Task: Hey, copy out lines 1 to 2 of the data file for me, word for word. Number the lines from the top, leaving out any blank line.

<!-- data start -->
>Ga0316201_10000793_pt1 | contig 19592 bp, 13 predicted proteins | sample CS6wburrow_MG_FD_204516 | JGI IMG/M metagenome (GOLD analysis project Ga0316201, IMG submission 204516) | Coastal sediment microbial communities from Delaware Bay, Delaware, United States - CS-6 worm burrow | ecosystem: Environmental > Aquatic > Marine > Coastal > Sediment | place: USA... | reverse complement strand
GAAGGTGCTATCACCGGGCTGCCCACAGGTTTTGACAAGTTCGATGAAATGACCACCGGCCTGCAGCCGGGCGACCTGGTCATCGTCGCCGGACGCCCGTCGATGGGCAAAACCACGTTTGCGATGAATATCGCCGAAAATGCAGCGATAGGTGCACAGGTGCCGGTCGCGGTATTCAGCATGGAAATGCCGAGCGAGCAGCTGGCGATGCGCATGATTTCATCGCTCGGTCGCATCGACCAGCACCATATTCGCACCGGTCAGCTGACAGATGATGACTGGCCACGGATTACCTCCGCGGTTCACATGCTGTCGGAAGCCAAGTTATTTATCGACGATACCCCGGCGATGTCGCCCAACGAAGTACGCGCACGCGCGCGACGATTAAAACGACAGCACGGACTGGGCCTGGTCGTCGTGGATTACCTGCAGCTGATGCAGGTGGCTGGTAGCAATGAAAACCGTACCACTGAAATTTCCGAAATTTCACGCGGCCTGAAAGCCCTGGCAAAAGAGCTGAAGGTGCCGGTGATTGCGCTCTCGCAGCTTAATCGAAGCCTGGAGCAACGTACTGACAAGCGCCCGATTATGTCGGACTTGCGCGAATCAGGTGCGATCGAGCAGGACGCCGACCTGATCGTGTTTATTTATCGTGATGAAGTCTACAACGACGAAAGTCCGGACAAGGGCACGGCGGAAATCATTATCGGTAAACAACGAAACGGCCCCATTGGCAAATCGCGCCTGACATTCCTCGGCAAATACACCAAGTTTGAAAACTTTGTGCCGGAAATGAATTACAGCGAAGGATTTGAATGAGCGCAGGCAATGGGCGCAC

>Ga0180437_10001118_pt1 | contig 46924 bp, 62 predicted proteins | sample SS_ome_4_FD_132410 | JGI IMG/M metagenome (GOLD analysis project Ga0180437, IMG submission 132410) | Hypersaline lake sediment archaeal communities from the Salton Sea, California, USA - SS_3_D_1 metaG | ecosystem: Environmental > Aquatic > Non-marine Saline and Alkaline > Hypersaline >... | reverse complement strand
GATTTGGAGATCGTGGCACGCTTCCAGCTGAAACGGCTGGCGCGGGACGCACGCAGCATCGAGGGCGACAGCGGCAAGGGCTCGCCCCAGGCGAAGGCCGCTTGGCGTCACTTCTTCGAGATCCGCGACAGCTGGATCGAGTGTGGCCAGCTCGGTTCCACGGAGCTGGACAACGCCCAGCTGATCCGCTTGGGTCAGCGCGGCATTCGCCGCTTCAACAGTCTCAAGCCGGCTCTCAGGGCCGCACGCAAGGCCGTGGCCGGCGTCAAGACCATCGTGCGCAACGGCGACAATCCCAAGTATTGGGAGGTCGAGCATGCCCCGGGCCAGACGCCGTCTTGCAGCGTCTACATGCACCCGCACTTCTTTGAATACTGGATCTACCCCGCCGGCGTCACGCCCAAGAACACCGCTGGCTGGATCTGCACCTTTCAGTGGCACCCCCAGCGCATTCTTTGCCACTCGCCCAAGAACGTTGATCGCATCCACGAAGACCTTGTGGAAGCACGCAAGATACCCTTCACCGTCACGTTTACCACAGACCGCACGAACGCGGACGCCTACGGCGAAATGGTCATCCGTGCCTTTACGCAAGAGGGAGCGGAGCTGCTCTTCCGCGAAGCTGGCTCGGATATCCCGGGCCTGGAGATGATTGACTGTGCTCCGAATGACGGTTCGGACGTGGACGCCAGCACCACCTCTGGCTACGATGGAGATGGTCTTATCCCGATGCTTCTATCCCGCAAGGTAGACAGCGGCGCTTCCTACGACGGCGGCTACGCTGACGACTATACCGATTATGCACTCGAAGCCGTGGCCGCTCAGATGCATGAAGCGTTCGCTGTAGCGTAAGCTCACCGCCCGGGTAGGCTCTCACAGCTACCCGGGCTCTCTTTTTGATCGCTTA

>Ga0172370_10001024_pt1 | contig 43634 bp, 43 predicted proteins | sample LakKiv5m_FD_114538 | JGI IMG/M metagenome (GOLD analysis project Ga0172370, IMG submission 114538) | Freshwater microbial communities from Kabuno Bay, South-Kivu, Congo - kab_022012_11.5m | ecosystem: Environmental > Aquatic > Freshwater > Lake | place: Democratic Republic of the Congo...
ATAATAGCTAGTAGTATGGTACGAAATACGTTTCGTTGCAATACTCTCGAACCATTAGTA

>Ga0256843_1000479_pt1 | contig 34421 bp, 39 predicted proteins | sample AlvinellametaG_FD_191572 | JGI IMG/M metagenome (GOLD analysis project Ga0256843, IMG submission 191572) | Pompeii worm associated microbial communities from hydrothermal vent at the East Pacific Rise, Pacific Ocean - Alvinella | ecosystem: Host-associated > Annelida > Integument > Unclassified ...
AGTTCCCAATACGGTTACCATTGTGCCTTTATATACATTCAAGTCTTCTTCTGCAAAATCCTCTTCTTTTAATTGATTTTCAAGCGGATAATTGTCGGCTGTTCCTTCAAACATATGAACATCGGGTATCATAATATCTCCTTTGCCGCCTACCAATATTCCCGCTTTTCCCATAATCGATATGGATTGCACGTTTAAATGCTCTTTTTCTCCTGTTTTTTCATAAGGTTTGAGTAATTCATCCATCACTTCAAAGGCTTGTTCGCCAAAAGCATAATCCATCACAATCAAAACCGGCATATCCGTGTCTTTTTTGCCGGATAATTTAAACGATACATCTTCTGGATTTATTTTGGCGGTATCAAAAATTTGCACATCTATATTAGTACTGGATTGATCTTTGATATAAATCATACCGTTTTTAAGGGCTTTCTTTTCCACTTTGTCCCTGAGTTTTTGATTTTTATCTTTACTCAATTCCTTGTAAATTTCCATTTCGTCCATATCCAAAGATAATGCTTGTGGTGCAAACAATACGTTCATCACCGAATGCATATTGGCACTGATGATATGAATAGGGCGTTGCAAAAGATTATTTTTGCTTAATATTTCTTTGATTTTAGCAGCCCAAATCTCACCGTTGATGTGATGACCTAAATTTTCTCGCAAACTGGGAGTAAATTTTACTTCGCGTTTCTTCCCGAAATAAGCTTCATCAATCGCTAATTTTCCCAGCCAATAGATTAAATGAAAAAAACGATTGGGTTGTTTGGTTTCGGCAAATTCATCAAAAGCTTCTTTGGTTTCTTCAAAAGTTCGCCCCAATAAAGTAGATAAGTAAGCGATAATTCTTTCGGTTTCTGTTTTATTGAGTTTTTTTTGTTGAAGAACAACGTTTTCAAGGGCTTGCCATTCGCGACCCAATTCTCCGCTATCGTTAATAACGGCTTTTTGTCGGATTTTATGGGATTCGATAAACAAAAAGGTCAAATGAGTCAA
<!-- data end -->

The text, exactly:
>Ga0316201_10000793_pt1 | contig 19592 bp, 13 predicted proteins | sample CS6wburrow_MG_FD_204516 | JGI IMG/M metagenome (GOLD analysis project Ga0316201, IMG submission 204516) | Coastal sediment microbial communities from Delaware Bay, Delaware, United States - CS-6 worm burrow | ecosystem: Environmental > Aquatic > Marine > Coastal > Sediment | place: USA... | reverse complement strand
GAAGGTGCTATCACCGGGCTGCCCACAGGTTTTGACAAGTTCGATGAAATGACCACCGGCCTGCAGCCGGGCGACCTGGTCATCGTCGCCGGACGCCCGTCGATGGGCAAAACCACGTTTGCGATGAATATCGCCGAAAATGCAGCGATAGGTGCACAGGTGCCGGTCGCGGTATTCAGCATGGAAATGCCGAGCGAGCAGCTGGCGATGCGCATGATTTCATCGCTCGGTCGCATCGACCAGCACCATATTCGCACCGGTCAGCTGACAGATGATGACTGGCCACGGATTACCTCCGCGGTTCACATGCTGTCGGAAGCCAAGTTATTTATCGACGATACCCCGGCGATGTCGCCCAACGAAGTACGCGCACGCGCGCGACGATTAAAACGACAGCACGGACTGGGCCTGGTCGTCGTGGATTACCTGCAGCTGATGCAGGTGGCTGGTAGCAATGAAAACCGTACCACTGAAATTTCCGAAATTTCACGCGGCCTGAAAGCCCTGGCAAAAGAGCTGAAGGTGCCGGTGATTGCGCTCTCGCAGCTTAATCGAAGCCTGGAGCAACGTACTGACAAGCGCCCGATTATGTCGGACTTGCGCGAATCAGGTGCGATCGAGCAGGACGCCGACCTGATCGTGTTTATTTATCGTGATGAAGTCTACAACGACGAAAGTCCGGACAAGGGCACGGCGGAAATCATTATCGGTAAACAACGAAACGGCCCCATTGGCAAATCGCGCCTGACATTCCTCGGCAAATACACCAAGTTTGAAAACTTTGTGCCGGAAATGAATTACAGCGAAGGATTTGAATGAGCGCAGGCAATGGGCGCAC